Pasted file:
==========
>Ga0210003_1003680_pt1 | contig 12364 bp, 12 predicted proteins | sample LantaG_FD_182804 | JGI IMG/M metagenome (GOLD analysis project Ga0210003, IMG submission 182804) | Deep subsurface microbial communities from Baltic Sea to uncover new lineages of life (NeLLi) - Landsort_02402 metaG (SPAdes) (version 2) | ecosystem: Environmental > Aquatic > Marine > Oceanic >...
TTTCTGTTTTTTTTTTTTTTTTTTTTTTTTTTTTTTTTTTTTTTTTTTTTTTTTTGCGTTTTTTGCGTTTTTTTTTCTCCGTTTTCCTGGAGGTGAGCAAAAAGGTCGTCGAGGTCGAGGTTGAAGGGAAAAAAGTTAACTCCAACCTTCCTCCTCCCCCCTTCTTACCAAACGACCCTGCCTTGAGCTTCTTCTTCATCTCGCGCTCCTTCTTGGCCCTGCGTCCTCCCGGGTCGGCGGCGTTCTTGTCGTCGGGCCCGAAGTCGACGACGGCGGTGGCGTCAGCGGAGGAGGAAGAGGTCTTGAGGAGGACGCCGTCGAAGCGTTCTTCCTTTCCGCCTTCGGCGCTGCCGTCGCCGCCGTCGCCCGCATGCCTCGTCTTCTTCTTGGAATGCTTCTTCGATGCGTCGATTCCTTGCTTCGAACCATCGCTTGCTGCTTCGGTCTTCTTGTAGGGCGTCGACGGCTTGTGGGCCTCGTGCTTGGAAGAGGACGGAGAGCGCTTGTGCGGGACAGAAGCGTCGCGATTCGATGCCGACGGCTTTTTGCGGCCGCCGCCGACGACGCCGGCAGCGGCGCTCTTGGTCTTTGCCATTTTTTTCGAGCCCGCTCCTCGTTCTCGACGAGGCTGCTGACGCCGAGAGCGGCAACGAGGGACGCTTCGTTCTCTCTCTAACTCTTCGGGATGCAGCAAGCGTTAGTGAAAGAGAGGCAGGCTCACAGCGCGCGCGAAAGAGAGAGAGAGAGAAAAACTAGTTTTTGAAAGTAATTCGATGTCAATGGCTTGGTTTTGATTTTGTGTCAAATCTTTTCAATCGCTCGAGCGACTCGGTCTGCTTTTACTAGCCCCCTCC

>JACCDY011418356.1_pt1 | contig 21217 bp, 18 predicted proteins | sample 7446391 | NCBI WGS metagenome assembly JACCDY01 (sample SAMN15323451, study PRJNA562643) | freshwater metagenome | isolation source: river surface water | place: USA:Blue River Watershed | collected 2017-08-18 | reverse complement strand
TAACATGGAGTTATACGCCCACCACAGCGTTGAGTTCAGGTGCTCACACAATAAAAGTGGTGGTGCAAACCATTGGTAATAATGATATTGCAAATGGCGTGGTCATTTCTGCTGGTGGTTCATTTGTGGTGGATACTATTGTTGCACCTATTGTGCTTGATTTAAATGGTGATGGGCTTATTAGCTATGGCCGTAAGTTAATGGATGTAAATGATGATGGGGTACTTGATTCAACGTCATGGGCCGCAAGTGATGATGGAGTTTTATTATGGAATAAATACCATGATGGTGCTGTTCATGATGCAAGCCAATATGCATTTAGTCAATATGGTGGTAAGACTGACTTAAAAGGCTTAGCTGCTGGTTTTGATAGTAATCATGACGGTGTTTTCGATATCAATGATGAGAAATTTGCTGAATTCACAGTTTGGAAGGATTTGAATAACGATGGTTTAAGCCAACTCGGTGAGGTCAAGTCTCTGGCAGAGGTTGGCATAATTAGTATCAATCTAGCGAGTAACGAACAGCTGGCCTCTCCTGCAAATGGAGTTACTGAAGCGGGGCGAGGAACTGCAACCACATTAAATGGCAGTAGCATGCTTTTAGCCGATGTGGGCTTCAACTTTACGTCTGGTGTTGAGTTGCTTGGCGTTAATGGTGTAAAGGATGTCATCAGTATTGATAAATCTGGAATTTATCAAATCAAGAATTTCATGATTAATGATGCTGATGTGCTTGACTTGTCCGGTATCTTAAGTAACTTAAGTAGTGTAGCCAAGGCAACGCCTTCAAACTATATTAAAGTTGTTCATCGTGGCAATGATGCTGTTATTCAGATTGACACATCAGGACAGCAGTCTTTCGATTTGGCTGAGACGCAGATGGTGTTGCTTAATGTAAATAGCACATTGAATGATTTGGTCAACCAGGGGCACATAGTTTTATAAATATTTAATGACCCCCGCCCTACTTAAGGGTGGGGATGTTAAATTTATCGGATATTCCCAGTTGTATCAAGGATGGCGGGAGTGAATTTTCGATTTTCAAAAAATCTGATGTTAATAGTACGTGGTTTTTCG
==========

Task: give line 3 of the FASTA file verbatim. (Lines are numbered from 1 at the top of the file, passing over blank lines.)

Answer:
>JACCDY011418356.1_pt1 | contig 21217 bp, 18 predicted proteins | sample 7446391 | NCBI WGS metagenome assembly JACCDY01 (sample SAMN15323451, study PRJNA562643) | freshwater metagenome | isolation source: river surface water | place: USA:Blue River Watershed | collected 2017-08-18 | reverse complement strand